The Magical 10,000 Steps

 

Many people have the goal of obtaining 10,000 steps per day. Have you ever wondered where that magical number of 10,000 steps came from? Interestingly, it didn’t come from science. In fact, it originated from Japan in 1965, with a company that sold pedometers. The Japanese name for this gadget translates to “the 10,000 step meter”. And thus a trend was born.

However, since collecting 10,000 daily steps became trendy, lots of research has been done to support the notion.

Here’s what we know:

One of the benefits of exercise when it comes to weight loss is that we tend to metabolize fat at a higher rate after exercise. However, prolonged inactivity, such as sitting at your desk job all day, puts you in a state of exercise resistance. This means that you don’t see the usual improvements to your metabolism or cardiovascular health that you normally see after a workout.

And this is where the magic of the 10,000 daily steps comes in. A study from the University of Texas found that people who reduced their step count for just two days saw a dramatic reduction in their ability to burn fat after their workouts.

In this study, the researchers recruited 10 active, healthy volunteers. Their average age was 26 years. Each participant went through three different trials, with a week between each trial:

  • Trial 1: two days of LOW physical activity (about 2,500 steps per day)
  • Trial 2: two days of LIMITED activity (about 5,000 steps per day)
  • Trial 3: two days of NORMAL activity (about 8,500 steps per day)

At the end of each trial, they ran for an hour on a treadmill at about two-thirds of their aerobic capacity. The morning after their run, they did a “high-fat tolerance test”. This involved drinking a high-calorie shake that was also high in fat. The volume of each shake depended on each participant’s body weight. For the average participant, they drank an 1100-calorie shake that included 94 grams of fat, 64 grams of carbs and 12 grams of protein. This would be the equivalent of a stick of butter, 16 teaspoons of sugar, and three egg whites.

For the next 6 hours, the researched measured how well the participants metabolized the fat from their shakes. Here’s what they found:

When the volunteers reduced their steps during the day, they burned much, much less fat after their run on the treadmill. Normally, a healthy, active person gets about 70% of their energy from fat and 30% from carbohydrates. In this study, when the participants got 8,500 steps, they got 80% of their energy from fat. And when they lowered their steps to 2,500, they got only 66% of their energy from fat. And this was after only two days of lowering their daily steps.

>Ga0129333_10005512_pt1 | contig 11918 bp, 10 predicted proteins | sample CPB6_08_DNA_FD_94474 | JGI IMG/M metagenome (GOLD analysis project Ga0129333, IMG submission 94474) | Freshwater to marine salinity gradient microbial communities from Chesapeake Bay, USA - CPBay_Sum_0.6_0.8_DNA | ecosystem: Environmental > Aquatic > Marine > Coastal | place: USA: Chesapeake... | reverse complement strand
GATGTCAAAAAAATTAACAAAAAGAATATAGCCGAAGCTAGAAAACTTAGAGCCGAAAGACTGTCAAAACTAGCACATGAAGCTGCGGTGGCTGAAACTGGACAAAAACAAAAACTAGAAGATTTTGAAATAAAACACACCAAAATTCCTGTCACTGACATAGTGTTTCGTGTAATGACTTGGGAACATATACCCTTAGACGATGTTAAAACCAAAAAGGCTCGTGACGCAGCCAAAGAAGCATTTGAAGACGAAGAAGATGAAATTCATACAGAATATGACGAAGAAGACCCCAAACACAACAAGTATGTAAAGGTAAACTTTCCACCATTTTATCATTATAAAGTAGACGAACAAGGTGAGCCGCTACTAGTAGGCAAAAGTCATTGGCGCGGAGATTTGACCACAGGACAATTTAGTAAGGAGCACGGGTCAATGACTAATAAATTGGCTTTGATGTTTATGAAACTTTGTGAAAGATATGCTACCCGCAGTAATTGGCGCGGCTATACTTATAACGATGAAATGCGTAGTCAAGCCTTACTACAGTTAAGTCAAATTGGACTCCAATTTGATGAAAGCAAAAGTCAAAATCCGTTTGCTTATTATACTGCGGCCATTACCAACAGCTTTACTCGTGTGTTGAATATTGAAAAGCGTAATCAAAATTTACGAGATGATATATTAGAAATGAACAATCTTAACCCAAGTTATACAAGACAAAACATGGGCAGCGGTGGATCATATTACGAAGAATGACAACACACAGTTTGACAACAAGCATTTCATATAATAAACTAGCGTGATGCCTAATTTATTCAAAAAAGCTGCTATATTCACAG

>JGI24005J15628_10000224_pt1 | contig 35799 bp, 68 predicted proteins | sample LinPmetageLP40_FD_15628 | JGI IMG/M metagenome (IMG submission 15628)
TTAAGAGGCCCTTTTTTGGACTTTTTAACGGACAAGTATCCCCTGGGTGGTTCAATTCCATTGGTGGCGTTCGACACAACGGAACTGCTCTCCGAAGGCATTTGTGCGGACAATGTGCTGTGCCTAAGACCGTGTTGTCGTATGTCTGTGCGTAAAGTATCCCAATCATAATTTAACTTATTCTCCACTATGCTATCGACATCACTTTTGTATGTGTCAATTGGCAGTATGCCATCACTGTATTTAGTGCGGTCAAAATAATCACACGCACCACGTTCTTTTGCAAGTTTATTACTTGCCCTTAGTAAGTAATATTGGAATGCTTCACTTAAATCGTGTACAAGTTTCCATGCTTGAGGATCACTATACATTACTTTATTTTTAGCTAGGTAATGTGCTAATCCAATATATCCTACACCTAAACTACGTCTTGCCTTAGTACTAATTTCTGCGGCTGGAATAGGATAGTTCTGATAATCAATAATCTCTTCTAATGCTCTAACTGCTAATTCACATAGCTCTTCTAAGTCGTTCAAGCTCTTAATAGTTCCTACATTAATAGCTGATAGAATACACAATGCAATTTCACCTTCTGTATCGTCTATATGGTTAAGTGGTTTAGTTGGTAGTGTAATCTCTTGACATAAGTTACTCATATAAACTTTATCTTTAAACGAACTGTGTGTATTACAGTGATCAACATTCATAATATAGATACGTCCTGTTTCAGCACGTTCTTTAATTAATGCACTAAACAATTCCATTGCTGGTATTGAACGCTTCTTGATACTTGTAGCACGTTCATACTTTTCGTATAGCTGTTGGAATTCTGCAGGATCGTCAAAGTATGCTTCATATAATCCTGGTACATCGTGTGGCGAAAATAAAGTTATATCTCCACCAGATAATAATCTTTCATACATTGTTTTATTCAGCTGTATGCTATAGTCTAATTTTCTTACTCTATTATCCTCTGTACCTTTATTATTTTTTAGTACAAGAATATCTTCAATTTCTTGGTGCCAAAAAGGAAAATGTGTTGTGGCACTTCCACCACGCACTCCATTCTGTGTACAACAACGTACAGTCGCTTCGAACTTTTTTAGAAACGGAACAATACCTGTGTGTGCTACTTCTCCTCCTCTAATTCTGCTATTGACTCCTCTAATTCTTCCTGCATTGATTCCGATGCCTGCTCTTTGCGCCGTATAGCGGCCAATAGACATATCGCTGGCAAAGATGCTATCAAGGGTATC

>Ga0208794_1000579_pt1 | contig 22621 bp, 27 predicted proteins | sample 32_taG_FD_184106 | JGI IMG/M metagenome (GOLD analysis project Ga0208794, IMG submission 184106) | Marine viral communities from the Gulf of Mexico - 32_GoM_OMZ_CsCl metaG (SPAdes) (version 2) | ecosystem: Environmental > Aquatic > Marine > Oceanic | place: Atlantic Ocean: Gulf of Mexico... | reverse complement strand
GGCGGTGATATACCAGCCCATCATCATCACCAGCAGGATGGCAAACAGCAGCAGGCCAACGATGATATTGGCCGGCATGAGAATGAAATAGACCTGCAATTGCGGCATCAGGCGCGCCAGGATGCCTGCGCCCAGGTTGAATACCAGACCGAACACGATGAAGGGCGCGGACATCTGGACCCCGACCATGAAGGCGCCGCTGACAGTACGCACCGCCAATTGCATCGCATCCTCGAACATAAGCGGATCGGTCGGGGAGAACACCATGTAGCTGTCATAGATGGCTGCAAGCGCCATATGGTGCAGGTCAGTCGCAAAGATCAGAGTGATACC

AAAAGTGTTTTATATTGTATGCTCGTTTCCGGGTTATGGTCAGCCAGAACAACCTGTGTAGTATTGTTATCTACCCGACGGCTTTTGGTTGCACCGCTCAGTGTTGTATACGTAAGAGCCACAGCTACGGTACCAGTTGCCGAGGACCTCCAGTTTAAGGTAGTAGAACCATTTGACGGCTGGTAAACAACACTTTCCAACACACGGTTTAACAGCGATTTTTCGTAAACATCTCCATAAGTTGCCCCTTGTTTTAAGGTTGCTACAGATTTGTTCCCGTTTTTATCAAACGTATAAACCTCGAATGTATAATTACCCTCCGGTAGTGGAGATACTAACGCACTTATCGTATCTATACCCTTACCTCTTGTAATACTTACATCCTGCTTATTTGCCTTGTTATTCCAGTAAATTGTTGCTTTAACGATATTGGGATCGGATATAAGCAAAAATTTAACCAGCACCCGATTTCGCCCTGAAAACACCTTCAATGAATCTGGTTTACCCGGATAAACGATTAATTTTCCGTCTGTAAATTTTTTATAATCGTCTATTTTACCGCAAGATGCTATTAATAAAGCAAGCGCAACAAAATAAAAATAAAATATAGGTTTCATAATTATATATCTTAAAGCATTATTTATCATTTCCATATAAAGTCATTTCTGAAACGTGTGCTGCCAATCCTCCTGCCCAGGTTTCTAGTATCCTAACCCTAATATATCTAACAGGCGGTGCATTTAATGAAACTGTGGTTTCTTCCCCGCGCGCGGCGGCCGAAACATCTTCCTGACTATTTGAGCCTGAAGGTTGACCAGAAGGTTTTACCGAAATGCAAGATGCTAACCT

Granted, this was a very small study. But it shows us that small changes in our daily movement can have a big impact.

So how can you use this information to help you on your weight loss journey?

Well, here at Wayza Health we are all about collecting 1% wins. This means trying to make very small, sustainable changes to our nutrition and fitness. Taking even 1,000 steps in your day is better than taking none at all. When  you take a deeper dive into the research, we know that walking lowers the risk of heart attack, stroke, and type 2 diabetes. In fact, your risk of death from any of these causes drops by 6% for every 1,000 additional daily steps you take. And this levels out at those 10,000 magical steps.

Now, this doesn’t mean you have to aim for 10,000 steps every day. This many steps is typically the equivalent of 90 minutes of brisk walking, or about 5 miles. That can be a lot of you haven’t been walking daily. To put this into perspective, the average American walks about 4,800 steps per day.

Here are a few ways you can increase your daily steps, 1% at a time:

  1. If you have trouble finding time for walking, consider making a list of all the things you normally do in a chair that could be done while you’re walking. Your list could include things such as listening to podcasts or audiobooks, attending business calls (especially when you don’t have to be on camera).
  2. Are there places you normally drive to that you can realistically walk to instead? For example, could you walk to the post office, or the grocery store, or to visit a friend?
  3. You can also use walking to connect with the people you love. Taking a stroll with your partner after dinner, or have a walking date with your bestie are great, enjoyable ways to get more steps in.
  4. Walking is also a great way to solve problems and get your creative juices flowing. Next time you find yourself ruminating on a problem, put on your walking shoes and head out the door for a few steps.
  5. Finally, walking is a great mood booster. If you’re feeling down or the stress is starting to build, even 10 minutes outside in nature can improve your well-being. 

References

  1. Burton HM, Coyle EF.Daily Step Count and Postprandial Fat Metabolism. Med Sci Sports Exerc. 2021 Feb 1;53(2):333–40.
  2. Kraus WE, Janz KF, Powell KE, Campbell WW, Jakicic JM, Troiano RP, et al.Daily Step Counts for Measuring Physical Activity Exposure and Its Relation to Health. Med Sci Sports Exerc. 2019 Jun;51(6):1206–12.
  3. Lee I-M, Shiroma EJ, Kamada M, Bassett DR, Matthews CE, Buring JE.Association of Step Volume and Intensity With All-Cause Mortality in Older Women. JAMA Intern Med. 2019 May 29.
  4. Hoeger WWK, Bond L, Ransdell L, Shimon JM, Merugu S.One-mile Step Count at Walking And Running Speeds. ACSMs Health Fit. 2008;12(1):14.
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